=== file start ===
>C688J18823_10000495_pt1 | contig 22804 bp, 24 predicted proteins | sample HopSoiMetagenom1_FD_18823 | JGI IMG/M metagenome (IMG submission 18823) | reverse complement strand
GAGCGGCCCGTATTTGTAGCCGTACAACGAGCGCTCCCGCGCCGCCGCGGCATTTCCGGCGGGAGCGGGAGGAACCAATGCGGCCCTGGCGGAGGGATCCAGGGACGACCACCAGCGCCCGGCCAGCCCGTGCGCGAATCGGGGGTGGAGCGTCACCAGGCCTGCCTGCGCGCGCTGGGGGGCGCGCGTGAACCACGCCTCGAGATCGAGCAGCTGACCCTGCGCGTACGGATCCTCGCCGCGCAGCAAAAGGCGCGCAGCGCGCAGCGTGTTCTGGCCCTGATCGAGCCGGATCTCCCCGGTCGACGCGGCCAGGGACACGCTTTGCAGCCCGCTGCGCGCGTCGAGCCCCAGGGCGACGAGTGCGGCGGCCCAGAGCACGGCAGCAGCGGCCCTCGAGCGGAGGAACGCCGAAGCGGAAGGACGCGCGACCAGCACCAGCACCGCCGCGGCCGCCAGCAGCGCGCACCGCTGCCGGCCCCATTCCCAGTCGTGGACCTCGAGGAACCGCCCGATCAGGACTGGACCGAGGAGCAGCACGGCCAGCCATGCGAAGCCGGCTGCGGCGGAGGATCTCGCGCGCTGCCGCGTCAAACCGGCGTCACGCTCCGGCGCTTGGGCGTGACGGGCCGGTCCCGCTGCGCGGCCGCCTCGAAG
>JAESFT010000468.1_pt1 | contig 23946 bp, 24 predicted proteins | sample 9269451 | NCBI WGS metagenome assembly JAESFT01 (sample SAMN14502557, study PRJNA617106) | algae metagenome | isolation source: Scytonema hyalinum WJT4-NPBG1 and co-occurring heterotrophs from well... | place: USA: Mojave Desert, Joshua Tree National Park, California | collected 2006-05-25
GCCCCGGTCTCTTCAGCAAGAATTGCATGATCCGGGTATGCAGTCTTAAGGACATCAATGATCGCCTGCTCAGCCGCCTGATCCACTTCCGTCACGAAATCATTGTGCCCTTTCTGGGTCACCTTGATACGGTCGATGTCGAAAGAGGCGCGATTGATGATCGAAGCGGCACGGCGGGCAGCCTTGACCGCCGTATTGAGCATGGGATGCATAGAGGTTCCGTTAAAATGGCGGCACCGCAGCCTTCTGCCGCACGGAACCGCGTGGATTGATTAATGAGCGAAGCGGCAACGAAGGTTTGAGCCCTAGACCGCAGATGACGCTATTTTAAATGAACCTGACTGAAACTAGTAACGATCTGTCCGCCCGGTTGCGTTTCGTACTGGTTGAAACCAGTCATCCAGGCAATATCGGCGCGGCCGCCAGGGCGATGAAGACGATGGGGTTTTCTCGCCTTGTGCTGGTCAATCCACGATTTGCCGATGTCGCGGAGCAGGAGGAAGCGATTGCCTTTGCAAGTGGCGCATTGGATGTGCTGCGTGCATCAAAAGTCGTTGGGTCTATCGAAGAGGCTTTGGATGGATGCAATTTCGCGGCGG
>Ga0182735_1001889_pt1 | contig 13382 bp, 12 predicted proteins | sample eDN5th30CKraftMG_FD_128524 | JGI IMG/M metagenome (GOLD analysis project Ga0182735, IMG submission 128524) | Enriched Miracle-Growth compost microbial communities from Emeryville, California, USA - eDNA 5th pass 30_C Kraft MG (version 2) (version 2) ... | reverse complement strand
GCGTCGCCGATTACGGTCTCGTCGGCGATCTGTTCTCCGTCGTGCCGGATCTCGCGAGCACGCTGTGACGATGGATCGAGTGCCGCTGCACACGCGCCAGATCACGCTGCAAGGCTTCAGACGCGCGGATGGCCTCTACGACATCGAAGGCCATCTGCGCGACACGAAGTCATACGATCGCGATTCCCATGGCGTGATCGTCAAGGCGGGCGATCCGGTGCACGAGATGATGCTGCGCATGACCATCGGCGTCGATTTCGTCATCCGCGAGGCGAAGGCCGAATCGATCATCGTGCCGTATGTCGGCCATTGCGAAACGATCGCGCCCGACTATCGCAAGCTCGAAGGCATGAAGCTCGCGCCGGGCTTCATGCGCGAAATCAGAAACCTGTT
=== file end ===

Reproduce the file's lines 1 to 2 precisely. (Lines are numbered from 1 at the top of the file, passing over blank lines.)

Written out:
>C688J18823_10000495_pt1 | contig 22804 bp, 24 predicted proteins | sample HopSoiMetagenom1_FD_18823 | JGI IMG/M metagenome (IMG submission 18823) | reverse complement strand
GAGCGGCCCGTATTTGTAGCCGTACAACGAGCGCTCCCGCGCCGCCGCGGCATTTCCGGCGGGAGCGGGAGGAACCAATGCGGCCCTGGCGGAGGGATCCAGGGACGACCACCAGCGCCCGGCCAGCCCGTGCGCGAATCGGGGGTGGAGCGTCACCAGGCCTGCCTGCGCGCGCTGGGGGGCGCGCGTGAACCACGCCTCGAGATCGAGCAGCTGACCCTGCGCGTACGGATCCTCGCCGCGCAGCAAAAGGCGCGCAGCGCGCAGCGTGTTCTGGCCCTGATCGAGCCGGATCTCCCCGGTCGACGCGGCCAGGGACACGCTTTGCAGCCCGCTGCGCGCGTCGAGCCCCAGGGCGACGAGTGCGGCGGCCCAGAGCACGGCAGCAGCGGCCCTCGAGCGGAGGAACGCCGAAGCGGAAGGACGCGCGACCAGCACCAGCACCGCCGCGGCCGCCAGCAGCGCGCACCGCTGCCGGCCCCATTCCCAGTCGTGGACCTCGAGGAACCGCCCGATCAGGACTGGACCGAGGAGCAGCACGGCCAGCCATGCGAAGCCGGCTGCGGCGGAGGATCTCGCGCGCTGCCGCGTCAAACCGGCGTCACGCTCCGGCGCTTGGGCGTGACGGGCCGGTCCCGCTGCGCGGCCGCCTCGAAG